While making a presentation recently at the Oakland Space and Science Center in California, the topic of fiberglass versus spray foam insulation came up and was quickly followed by questions about hybrid insulation systems. It seems like a lot of people have hybrids on their mind these days.
One of the positives about spray foam is that the insulation itself is air resistant. The gas or air which does the majority of actual insulating is trapped in bubbles inside the plastic foam matrix and can’t be washed out by air flow. Now that we recognize the influence of air leakage on a home’s energy consumption, many builders and homeowners are trying to get their houses as “tight” as they can. Installing spray foams where air is leaking through the building envelope can reduce that flow rate. One of the issues people struggle with when considering foams as a solution has been their cost- they can have a significantly higher installed cost than fibrous insulations.
For this reason, in some markets, contractors are turning to hybrid insulation systems often referred to as flash and batt insulation. To fill a 2 x 6 inch empty wall cavity, first add a flash coat of closed cell foam on the exterior wall to a thickness of 1 -2 inches then take a low density batt to fill in the space before the drywall is installed. What you get is the best of both worlds – the inexpensive high R-value of the fiberglass batt combined with a smaller amount of foam which gives you the air tightening effects desired.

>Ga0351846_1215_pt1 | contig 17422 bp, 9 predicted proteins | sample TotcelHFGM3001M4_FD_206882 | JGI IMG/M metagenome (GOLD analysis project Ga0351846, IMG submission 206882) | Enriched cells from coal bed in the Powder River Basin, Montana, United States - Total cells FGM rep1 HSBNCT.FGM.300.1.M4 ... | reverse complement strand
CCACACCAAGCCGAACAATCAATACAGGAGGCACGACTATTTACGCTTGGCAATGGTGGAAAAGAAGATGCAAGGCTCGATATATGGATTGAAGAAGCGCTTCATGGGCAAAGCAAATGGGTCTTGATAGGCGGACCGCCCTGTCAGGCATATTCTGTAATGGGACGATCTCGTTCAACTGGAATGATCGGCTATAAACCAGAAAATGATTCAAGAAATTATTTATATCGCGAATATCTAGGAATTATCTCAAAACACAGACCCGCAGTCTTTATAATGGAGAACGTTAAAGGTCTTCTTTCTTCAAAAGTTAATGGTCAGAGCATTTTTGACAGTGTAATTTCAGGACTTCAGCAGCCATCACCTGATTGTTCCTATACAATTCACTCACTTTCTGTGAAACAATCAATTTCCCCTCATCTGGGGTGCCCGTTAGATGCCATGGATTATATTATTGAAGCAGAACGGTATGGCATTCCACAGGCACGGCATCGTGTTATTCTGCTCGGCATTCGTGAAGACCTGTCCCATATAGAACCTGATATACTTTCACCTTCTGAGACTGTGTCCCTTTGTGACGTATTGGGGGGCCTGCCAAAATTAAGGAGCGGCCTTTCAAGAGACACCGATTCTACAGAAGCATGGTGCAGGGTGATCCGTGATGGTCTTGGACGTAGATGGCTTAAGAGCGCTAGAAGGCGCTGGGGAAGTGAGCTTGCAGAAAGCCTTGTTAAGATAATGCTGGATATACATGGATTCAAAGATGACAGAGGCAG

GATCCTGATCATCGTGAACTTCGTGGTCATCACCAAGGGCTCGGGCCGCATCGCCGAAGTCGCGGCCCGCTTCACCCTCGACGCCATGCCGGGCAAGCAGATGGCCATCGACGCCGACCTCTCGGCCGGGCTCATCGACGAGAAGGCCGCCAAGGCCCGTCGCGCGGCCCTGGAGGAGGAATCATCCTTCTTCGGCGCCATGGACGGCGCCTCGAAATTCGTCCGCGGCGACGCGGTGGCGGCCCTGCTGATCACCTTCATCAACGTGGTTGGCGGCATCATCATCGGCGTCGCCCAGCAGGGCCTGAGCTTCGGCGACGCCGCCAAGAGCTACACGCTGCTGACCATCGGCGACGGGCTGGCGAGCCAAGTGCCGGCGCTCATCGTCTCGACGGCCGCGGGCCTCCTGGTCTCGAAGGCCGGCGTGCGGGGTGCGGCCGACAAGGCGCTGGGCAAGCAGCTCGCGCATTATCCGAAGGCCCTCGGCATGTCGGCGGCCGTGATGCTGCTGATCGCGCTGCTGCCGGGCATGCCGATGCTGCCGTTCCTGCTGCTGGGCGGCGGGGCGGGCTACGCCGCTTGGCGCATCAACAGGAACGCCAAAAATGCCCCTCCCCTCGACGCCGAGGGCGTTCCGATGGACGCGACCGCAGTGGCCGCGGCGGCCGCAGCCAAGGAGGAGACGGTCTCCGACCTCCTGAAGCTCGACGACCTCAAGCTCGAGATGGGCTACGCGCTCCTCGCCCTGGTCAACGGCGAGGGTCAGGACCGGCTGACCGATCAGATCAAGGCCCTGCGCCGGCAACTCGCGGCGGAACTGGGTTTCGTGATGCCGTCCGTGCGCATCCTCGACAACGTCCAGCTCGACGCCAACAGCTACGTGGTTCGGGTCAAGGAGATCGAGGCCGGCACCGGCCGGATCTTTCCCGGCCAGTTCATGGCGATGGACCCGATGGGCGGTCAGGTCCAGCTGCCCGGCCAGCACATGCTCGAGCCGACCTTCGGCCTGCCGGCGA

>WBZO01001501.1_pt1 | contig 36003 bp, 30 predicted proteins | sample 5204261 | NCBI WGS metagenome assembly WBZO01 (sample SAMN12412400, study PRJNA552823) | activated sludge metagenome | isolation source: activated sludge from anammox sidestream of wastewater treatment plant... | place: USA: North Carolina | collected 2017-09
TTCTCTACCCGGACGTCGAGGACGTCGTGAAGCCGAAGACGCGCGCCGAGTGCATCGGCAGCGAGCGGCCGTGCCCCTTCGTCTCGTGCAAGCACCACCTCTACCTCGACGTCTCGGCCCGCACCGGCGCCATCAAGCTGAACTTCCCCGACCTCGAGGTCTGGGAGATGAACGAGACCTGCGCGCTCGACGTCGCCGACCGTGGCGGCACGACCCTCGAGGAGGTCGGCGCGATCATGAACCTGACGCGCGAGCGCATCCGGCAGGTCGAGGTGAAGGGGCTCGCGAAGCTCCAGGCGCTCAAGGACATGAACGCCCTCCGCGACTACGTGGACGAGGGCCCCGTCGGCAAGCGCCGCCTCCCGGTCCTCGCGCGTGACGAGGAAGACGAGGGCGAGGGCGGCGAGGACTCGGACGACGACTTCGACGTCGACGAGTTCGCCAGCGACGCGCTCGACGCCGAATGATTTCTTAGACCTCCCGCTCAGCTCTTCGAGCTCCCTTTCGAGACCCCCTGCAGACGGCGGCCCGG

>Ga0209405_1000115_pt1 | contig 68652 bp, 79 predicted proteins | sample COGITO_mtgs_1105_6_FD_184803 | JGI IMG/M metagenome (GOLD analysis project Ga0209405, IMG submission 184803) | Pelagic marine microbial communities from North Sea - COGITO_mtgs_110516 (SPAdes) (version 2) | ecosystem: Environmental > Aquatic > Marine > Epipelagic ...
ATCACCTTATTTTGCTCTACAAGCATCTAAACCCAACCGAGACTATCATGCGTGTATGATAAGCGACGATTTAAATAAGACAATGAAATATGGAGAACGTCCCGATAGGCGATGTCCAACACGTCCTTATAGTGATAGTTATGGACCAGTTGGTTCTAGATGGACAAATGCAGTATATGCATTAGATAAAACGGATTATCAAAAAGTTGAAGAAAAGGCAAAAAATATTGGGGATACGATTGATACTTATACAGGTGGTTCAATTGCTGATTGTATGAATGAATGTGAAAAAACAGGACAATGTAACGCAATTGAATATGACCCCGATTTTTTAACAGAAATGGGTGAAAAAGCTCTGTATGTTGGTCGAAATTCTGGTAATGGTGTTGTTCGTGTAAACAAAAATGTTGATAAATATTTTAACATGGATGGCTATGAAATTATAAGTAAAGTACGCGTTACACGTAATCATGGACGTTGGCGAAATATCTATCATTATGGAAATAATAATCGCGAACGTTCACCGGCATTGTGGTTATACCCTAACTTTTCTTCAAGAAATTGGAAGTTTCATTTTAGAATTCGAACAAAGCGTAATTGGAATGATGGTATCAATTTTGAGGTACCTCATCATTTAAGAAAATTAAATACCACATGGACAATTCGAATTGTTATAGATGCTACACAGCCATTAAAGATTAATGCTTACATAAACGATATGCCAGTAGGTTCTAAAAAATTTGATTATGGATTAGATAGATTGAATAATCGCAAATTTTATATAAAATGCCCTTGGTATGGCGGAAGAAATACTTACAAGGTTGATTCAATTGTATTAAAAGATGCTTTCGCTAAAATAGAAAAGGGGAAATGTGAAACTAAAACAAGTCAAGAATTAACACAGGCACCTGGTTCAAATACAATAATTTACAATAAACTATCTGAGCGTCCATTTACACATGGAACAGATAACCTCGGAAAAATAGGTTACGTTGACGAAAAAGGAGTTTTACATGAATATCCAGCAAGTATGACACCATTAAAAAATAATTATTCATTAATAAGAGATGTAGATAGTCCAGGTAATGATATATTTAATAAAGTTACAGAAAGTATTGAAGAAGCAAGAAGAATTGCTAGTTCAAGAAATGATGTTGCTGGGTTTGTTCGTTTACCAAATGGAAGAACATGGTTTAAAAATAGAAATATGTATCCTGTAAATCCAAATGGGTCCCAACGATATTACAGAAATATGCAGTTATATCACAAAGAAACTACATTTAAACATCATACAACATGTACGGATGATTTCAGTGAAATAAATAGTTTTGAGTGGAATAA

An even more effective option is using loose fill insulation such as OPTIMA® in the hybrid system instead of fiberglass batts. This is a cost efficient, high R-value, well performing system. A challenge for the hybrid approach lies in very cold climates. Fiberglass is a very efficient insulating material so if too much is used with the foam it will make the foam cold and moisture can form in the wall assembly. That needs to be avoided at all costs. For colder climates there are very specific recommendations for the amount of foam you need to use in the wall constructions before you can eliminate the need for a vapor retarder on the warm-in-winter side of the insulation. We have recommendations for hybrid insulation systems, as does the Blow-in Blanket Contractors Association (BIBCA), designed to create the appropriate foam to fiberglass ratios which will prevent this from occurring. If you choose to install less foam and more fiberglass or if you have any lingering concerns about moisture in these assemblies, I recommend installing a Smart Vapor Retarder such as the MemBrain™ product. As an example, the First LEED Platinum Home in Colorado applied the hybrid system using CertainTeed products.
If you are using a hybrid insulation system in your construction projects I would love to hear your experiences.
Lucas Hamilton is Manager, Building Science Applications for CertainTeed Corporation